While the Phoenix Coyotes sale prompts hand-wringing and plenty of awkward Gary Bettman interviews, the Atlanta Thrashers’ situation has been able to slide under the radar a bit. Sure, it might be because most of the issues are isolated to the Atlanta Spirit and the process hasn’t been generating headlines for years, but it seems like the Thrashers haven’t generated the same level of angst.
That doesn’t really reduce the chances of the team moving from Atlanta itself, but there’s some positivity that the team might stay in Georgia.
According to Levenson, the three potential buyers are currently only interested in buying the Thrashers and not the NBA’s Hawks — and all would keep the NHL team in Atlanta.
The preference is to sell to a local buyer, but ownership hasn’t ruled out ultimately selling to someone interested in moving the team. The group has not yet engaged in serous conversations with anyone outside of Atlanta interested in moving the Thrashers.
When will that change?
“When we have exhausted our efforts to find somebody in Atlanta,” Levenson said.
The challenge in finding a local buyer is finding someone willing to lose money for a potential long period, like Hulsizer said he’s willing to do in Phoenix. The Thrashers, despite an improved team, could lose as much as $20 million this season. Ticket revenues remain near the bottom of the league.
Despite this seemingly promising bit of news, it’s tough to imagine that anyone would want to take on the long-term operating cost of possibly losing $20 million per year. It’s been mentioned before that the Thrashers’ uncertain future is one of the negative domino effects of the standstill in Phoenix, which is hard to deny.
The Thrashers are fading from the playoffs, but they still have some interesting pieces in place for the future. It would be a shame to see the team blossom if they move from Atlanta, but that’s quite possible considering the situation at hand. Much like the Coyotes situation, we will keep you up to date as this process unfolds.
Milbury, Jones: Tkachuk walked the walk; Kings’ response was embarrassing
The Los Angeles Kings got revenge on Matthew Tkachuk and the Calgary Flames on the scoreboard on Wednesday. But was that 4-1 win enough?
Mike Milbury and Keith Jones provided a lengthy “overtime” segment on NBCSN that brought about some really fascinating takes on the situation between Tkachuk and the Flames versus Drew Doughty and the Los Angeles Kings.
Watch the full video above, as it’s worth your time.
A few interesting lines if you’re (tsk tsk) skipping it:
Milbury: Believes that Doughty didn’t “do enough,” noting that star players sometimes have to stick up for themselves. On the other hand, Tkachuk showed that he can “walk the walk.”
He also gave the Kings a “C-, D+ if not worse” for their overall response. “Fight your own battles,” Milbury said of Doughty.
Jones disagreed to some extent, believing that Kings teammates won’t look at Doughty differently. But Jake Muzzin? He believes that Muzzin’s frequent defensive partner (at least over the years, maybe not this season) backing down from a fight was an embarrassment.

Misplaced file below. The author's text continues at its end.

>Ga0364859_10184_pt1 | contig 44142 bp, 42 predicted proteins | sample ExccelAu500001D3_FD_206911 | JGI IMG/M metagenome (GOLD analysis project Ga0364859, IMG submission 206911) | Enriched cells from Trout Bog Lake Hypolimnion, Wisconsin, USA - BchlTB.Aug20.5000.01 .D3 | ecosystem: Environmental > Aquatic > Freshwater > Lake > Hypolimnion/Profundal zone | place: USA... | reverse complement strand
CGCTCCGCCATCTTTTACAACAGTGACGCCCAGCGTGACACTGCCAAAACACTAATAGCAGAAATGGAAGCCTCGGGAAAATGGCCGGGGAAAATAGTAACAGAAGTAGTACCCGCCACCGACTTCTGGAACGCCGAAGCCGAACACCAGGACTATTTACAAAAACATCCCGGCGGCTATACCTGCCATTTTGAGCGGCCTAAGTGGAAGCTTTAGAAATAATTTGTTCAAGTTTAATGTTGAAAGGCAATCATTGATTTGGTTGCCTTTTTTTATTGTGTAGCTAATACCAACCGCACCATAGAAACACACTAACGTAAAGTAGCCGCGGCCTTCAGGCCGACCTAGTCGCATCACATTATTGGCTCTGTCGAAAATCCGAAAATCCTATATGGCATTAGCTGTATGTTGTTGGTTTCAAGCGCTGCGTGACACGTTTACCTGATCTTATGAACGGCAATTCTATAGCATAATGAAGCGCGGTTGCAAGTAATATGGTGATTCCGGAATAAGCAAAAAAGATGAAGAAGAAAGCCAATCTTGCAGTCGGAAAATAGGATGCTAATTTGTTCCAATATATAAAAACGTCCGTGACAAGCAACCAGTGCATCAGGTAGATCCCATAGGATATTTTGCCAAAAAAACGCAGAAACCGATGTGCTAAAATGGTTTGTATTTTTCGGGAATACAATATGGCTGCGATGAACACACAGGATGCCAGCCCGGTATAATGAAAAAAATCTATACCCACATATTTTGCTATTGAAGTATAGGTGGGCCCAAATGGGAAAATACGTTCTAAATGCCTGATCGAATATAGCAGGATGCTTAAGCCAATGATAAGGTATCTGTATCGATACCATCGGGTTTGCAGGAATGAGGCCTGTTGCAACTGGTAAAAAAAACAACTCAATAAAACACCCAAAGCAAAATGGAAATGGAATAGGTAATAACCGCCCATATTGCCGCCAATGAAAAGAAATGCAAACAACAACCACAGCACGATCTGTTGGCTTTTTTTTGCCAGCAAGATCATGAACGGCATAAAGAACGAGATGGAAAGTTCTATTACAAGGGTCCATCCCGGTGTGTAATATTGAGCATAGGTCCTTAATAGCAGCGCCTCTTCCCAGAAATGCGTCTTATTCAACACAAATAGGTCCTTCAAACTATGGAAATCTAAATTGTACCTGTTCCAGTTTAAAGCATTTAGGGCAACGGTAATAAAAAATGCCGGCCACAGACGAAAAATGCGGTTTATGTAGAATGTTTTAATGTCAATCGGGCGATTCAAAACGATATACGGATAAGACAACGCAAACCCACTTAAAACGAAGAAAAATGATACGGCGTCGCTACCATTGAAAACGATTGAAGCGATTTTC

"I don't think the Kings look at Doughty differently…Muzzin to back down from that fight on 1st shift is an embarrassment." – Keith Jones https://t.co/KI9dx8Rirx
For what it’s worth, Drew Doughty has one career fight (against Joe Thornton [!] in 2011-2) while Jake Muzzin’s lone bout came against Andrew Desjardins in 2012-13, according to Hockey Fights. Does that mean they shouldn’t have dropped the gloves on Wednesday? Milbury and Jones seem to believe that they should have answered the bell.
Deep down, the Los Angeles Kings probably realize that their season will end on game 82. Still, they kept their slim playoff hopes alive on Wednesday night … and managed to spite a team they’re growing to hate.
OK, maybe the hate is almost totally focused upon Matthew Tkachuk, yet the disdain for that talented-but-tormenting rookie was palpable.
It didn’t feel like the Kings exacted physical revenge on Tkachuk, but beating his team 4-1 ranked as classic scoreboard vengeance. With that, the Calgary Flames (and by extension the St. Louis Blues) will need to wait to clinch a playoff berth.
Now, as much as tonight was about Tkachuk, the focus was also on a pugnacious player who once dazzled for the Flames: Jarome Iginla.
In what might be Iginla’s final visit to Calgary – at least as an active NHL player – he was one of the best players on the ice. His fitting curtain call included a “Gordie Howe hat trick” with a spirited fight, an assist and a goal.
It’s official: the NHL will hold preseason games in China before next season.
The league made the announcement on Wednesday night: the Los Angeles Kings and Vancouver Canucks will play two exhibitions: one on Sept. 21 (Shanghai) and Sept. 23 (Beijing). How cool is that?
“It is a privilege and an honor for the L.A. Kings to represent the National Hockey League in China as part of these two games against the Vancouver Canucks,” Kings president Luc Robitaille said. “Growing the game of hockey is something we take great pride in and it is a big priority for our hockey club and AEG as a whole. This will be a once-in-a-lifetime experience for our players and our staff, and we are looking forward to the games taking place in two tremendous facilities in two remarkable cities.”